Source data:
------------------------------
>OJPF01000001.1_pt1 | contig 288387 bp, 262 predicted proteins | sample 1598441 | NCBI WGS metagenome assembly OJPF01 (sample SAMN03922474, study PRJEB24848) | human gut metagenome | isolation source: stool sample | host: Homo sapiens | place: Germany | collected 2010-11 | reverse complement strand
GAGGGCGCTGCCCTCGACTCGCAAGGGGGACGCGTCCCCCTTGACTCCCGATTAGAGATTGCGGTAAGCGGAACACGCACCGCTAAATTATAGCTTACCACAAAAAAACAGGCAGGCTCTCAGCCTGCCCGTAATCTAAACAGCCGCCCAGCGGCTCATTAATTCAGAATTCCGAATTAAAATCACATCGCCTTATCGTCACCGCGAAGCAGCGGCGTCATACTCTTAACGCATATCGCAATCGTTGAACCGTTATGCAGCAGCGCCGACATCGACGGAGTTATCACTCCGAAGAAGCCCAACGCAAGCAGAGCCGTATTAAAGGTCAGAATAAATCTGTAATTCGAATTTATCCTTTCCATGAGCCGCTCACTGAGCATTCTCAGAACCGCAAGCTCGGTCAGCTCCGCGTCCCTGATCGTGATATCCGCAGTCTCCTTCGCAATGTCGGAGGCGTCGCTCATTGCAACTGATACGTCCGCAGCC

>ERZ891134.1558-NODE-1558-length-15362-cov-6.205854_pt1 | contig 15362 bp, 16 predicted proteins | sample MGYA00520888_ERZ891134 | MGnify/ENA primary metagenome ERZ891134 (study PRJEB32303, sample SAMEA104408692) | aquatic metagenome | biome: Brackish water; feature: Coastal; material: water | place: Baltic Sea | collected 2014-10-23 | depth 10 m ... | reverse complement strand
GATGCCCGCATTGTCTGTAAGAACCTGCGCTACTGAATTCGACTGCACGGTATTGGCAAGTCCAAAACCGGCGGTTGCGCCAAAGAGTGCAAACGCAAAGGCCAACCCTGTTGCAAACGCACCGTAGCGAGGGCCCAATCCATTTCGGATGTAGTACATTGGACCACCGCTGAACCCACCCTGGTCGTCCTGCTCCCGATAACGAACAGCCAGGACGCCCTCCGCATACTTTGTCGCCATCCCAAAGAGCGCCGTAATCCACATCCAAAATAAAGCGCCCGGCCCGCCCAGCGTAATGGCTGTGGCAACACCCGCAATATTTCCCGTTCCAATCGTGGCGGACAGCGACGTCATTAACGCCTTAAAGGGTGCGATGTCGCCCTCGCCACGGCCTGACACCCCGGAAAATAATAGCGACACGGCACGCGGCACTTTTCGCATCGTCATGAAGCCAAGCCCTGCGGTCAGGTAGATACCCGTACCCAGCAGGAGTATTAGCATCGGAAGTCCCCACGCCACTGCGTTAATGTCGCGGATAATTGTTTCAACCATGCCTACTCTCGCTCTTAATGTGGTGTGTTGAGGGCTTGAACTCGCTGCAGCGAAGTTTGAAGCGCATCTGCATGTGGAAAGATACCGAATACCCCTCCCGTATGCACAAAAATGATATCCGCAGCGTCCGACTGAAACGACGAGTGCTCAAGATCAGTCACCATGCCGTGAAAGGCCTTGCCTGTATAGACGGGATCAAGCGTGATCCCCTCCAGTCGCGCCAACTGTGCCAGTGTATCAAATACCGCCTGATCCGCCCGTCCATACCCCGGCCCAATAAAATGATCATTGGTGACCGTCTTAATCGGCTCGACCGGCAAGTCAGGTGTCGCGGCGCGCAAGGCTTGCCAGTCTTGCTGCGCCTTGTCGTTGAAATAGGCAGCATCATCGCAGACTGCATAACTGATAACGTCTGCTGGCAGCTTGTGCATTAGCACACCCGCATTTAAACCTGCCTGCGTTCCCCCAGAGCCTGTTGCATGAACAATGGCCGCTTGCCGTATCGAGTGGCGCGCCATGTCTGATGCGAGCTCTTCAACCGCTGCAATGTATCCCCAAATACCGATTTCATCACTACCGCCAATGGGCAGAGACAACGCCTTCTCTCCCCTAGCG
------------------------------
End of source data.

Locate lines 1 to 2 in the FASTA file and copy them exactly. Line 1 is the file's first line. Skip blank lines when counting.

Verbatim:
>OJPF01000001.1_pt1 | contig 288387 bp, 262 predicted proteins | sample 1598441 | NCBI WGS metagenome assembly OJPF01 (sample SAMN03922474, study PRJEB24848) | human gut metagenome | isolation source: stool sample | host: Homo sapiens | place: Germany | collected 2010-11 | reverse complement strand
GAGGGCGCTGCCCTCGACTCGCAAGGGGGACGCGTCCCCCTTGACTCCCGATTAGAGATTGCGGTAAGCGGAACACGCACCGCTAAATTATAGCTTACCACAAAAAAACAGGCAGGCTCTCAGCCTGCCCGTAATCTAAACAGCCGCCCAGCGGCTCATTAATTCAGAATTCCGAATTAAAATCACATCGCCTTATCGTCACCGCGAAGCAGCGGCGTCATACTCTTAACGCATATCGCAATCGTTGAACCGTTATGCAGCAGCGCCGACATCGACGGAGTTATCACTCCGAAGAAGCCCAACGCAAGCAGAGCCGTATTAAAGGTCAGAATAAATCTGTAATTCGAATTTATCCTTTCCATGAGCCGCTCACTGAGCATTCTCAGAACCGCAAGCTCGGTCAGCTCCGCGTCCCTGATCGTGATATCCGCAGTCTCCTTCGCAATGTCGGAGGCGTCGCTCATTGCAACTGATACGTCCGCAGCC